Along with other creative practitioners, I’m a bit of a magpie when it comes to visual material. I’ve always maintained a space to gather images made by other artists and designers or more general visual material that might come in handy in the future. Physically, this space has at times been a sketchbook, scrapbook, or simply a pin-board to stick photographs, postcards, leaflets and the various other bits and bobs that catches my eye.
The purpose of this activity has generally been to find inspirational examples of art and design practice, to develop a broader appreciation of different visual forms and as a reflective tool, to identify the kinds of things I found myself gravitating towards. It made me stop to look at things and make a judgement about them. Sometimes I’ve captured these judgements in my notes, often the judgements are visually implicit in where I’d placed the material, so that I started to develop ideas within collages or series of images.
Keeping a visual diary has also helped to capture the visual material that passes through my hands on a daily basis. Cutting something out of magazine and sticking it in a scrapbook is a small act, but perhaps helps to make the consumption of visual information less passive. It slows down the process to allow you time to look and think about a particular piece of visual communication from the stream of information we are exposed to. For myself, it aids decoding visual messages, noticing patterns or trends.
The downside of maintaining a physical learning log was the amount of material I generated – stacks of scrapbooks and boxes of clippings and postcards. Seven years ago I set a blog called The Digital Flâneur to help collate some of this material and make the transition from analogue to digital, partly to save on glue and photocopying, partly because more and more of the visual material I was encountering was online. In parallel with my physical visual diaries, the blog is essentially a self-curated collection of visual stuff, though more outward facing in terms of gathering the work of fellow bloggers, colleagues or students. There’s some excellent examples of similar activities in John Foster’s Accidental Mysteries, for the Design Observer Blog or the 50 Watts blog.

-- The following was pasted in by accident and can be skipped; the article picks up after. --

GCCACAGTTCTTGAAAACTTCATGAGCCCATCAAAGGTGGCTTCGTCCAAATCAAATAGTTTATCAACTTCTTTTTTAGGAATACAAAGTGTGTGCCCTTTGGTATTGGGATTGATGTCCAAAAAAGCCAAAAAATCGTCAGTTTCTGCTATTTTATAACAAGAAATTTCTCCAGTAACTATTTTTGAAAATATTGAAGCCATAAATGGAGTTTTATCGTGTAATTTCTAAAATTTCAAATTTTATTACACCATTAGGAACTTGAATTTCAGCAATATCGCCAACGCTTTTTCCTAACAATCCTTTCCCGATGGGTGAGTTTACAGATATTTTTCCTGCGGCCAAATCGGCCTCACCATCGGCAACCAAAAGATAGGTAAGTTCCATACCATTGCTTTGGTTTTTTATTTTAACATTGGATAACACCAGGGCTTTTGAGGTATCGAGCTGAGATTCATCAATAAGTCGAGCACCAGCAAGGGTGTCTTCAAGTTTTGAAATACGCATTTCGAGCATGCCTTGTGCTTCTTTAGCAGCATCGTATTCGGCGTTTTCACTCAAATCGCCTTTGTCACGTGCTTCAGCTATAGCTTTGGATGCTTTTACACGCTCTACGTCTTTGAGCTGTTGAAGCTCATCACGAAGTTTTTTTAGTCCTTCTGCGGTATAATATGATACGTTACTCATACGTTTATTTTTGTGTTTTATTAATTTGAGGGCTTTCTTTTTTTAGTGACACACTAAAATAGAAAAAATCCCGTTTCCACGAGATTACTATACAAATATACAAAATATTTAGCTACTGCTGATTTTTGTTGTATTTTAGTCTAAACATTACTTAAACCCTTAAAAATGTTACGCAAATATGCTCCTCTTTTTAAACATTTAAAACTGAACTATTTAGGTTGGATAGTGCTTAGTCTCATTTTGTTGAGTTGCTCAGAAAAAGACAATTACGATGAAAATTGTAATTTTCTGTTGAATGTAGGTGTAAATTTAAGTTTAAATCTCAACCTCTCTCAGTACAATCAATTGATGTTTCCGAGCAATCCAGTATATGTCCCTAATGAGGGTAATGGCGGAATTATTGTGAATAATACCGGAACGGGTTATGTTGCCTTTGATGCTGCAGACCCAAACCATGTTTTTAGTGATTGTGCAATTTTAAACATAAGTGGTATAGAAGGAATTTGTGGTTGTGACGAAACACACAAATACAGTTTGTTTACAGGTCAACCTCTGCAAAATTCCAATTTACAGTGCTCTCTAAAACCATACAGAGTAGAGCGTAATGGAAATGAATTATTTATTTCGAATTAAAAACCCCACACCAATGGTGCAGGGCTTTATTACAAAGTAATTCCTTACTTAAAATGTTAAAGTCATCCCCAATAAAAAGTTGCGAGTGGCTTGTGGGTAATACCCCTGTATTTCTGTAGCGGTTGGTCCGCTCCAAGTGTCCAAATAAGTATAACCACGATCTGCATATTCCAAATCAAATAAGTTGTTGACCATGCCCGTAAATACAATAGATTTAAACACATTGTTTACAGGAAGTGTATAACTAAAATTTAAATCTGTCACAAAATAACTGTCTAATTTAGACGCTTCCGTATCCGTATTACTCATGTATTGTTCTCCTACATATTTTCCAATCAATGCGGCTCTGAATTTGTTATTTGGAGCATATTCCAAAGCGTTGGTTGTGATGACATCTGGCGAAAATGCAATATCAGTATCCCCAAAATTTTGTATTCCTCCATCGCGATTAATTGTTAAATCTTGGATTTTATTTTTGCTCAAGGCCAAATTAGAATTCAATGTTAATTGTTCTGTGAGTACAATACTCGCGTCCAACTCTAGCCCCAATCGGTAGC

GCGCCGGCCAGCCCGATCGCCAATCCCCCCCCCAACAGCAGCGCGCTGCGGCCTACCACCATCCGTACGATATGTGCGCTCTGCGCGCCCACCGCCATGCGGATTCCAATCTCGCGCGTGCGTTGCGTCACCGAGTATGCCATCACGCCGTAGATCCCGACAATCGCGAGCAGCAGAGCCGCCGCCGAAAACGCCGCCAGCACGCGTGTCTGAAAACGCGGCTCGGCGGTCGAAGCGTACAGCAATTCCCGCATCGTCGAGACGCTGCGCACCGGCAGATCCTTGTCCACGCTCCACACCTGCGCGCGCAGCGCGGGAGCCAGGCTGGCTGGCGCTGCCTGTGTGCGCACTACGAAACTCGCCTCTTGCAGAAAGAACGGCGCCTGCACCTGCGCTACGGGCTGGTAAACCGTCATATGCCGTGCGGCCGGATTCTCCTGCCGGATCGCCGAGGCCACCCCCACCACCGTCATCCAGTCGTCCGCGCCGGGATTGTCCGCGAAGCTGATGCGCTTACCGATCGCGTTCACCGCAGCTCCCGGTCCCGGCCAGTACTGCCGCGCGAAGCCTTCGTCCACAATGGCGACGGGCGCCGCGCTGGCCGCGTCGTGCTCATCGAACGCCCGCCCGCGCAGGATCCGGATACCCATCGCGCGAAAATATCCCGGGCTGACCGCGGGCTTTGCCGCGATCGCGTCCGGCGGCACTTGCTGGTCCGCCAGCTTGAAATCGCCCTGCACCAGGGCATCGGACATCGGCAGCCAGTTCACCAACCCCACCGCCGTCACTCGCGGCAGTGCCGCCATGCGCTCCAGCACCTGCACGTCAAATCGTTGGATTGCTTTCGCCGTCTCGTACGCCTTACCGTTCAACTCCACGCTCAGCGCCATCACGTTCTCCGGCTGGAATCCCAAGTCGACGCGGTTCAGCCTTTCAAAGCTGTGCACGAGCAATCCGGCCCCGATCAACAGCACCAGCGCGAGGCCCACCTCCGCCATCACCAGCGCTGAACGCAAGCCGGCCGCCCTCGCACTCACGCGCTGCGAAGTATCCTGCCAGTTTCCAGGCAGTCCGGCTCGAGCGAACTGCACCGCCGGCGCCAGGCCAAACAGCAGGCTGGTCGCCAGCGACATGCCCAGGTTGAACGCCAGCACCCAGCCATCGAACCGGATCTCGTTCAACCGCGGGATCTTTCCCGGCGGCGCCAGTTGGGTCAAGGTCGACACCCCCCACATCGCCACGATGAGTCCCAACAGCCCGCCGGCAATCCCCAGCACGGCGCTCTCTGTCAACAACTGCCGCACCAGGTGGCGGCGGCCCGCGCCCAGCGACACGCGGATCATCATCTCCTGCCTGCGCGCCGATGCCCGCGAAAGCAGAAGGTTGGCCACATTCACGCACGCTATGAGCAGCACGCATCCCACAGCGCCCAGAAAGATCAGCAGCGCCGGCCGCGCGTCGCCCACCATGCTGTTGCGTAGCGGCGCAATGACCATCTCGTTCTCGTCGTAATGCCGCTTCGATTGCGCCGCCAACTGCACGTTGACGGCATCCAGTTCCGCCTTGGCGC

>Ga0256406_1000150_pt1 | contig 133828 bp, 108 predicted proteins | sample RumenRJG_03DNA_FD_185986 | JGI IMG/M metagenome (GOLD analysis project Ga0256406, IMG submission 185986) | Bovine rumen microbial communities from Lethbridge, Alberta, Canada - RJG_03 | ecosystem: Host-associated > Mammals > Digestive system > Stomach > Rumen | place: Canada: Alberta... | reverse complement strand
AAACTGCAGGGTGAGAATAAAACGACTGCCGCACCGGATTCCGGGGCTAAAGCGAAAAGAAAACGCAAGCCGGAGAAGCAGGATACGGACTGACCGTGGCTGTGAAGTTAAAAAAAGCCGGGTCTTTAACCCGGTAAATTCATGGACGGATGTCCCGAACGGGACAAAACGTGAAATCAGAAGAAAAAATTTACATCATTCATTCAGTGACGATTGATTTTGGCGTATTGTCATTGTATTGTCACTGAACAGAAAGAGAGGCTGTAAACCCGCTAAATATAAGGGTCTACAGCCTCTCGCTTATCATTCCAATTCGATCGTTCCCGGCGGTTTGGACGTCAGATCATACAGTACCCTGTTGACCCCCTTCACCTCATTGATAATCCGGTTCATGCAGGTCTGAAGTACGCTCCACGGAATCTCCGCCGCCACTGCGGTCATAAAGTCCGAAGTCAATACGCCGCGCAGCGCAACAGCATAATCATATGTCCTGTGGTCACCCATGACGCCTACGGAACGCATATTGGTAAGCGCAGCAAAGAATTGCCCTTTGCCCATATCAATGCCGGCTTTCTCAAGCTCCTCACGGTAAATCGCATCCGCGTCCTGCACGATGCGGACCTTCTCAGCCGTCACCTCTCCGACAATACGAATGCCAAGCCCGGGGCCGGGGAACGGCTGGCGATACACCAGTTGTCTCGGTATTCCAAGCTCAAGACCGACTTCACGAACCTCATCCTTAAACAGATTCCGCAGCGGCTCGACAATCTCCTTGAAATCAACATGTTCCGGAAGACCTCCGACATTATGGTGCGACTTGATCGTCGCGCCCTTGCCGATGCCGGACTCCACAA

There are obvious differences between my digital and physical visual diaries – online I can link directly to the material’s source, can include video, interactive pieces and audio alongside static images – however scrapbooks make it much easier to flick back through to find things and allows for the accidental juxtaposition of images that can spark new ideas. The benefit of using the blog has been the development of a public visual diary that other people can comment on and contribute towards. Having other people like or re-blog my posts are gratifying but more importantly, it’s allowed me to make contact with a range of like-minded practitioners whose blogs I follow and occasionally have met face-to-face at exhibitions. Looking at somebody else’s visual diary can be very useful, however the pace of digital information can often feel like a binary conveyer belt of liking or not-liking, reposting or moving on to the next visual stimuli. While I am a very haphazard blogger, rarely publish my reflections online and can be quite lazy in my referencing, I still find it useful to pin images to the board, step back and look what’s there.
More recently, I have been involved in developing the OCA’s Pinterest pages to try and develop a shared visual diary of inspiration and reference material. Examples of illustration, reportage drawing, street art and graphic design amongst others strands are posted on https://www.pinterest.com/opencollegearts/. I spend a lot of time thinking about and sourcing appropriate examples of artists and designers for my students. It occurred to me that if the suggestions were useful for one student, then it might be worthwhile sharing them with more widely amongst OCA students.
Currently there are a number of tutors involved in posting to this site. It would be interesting to see how we could develop this resource, link to more student work, or get more students involved in contributing to the pin-board. Let me know what you think.
OCA Pinterest: www.pinterest.com/opencollegearts/
The Digital Flaneur: http://christianlloyd.tumblr.com/
Accidental Mysteries: http://designobserver.com/topic/accidentalmysteries/1044
50 Watts: http://50watts.com/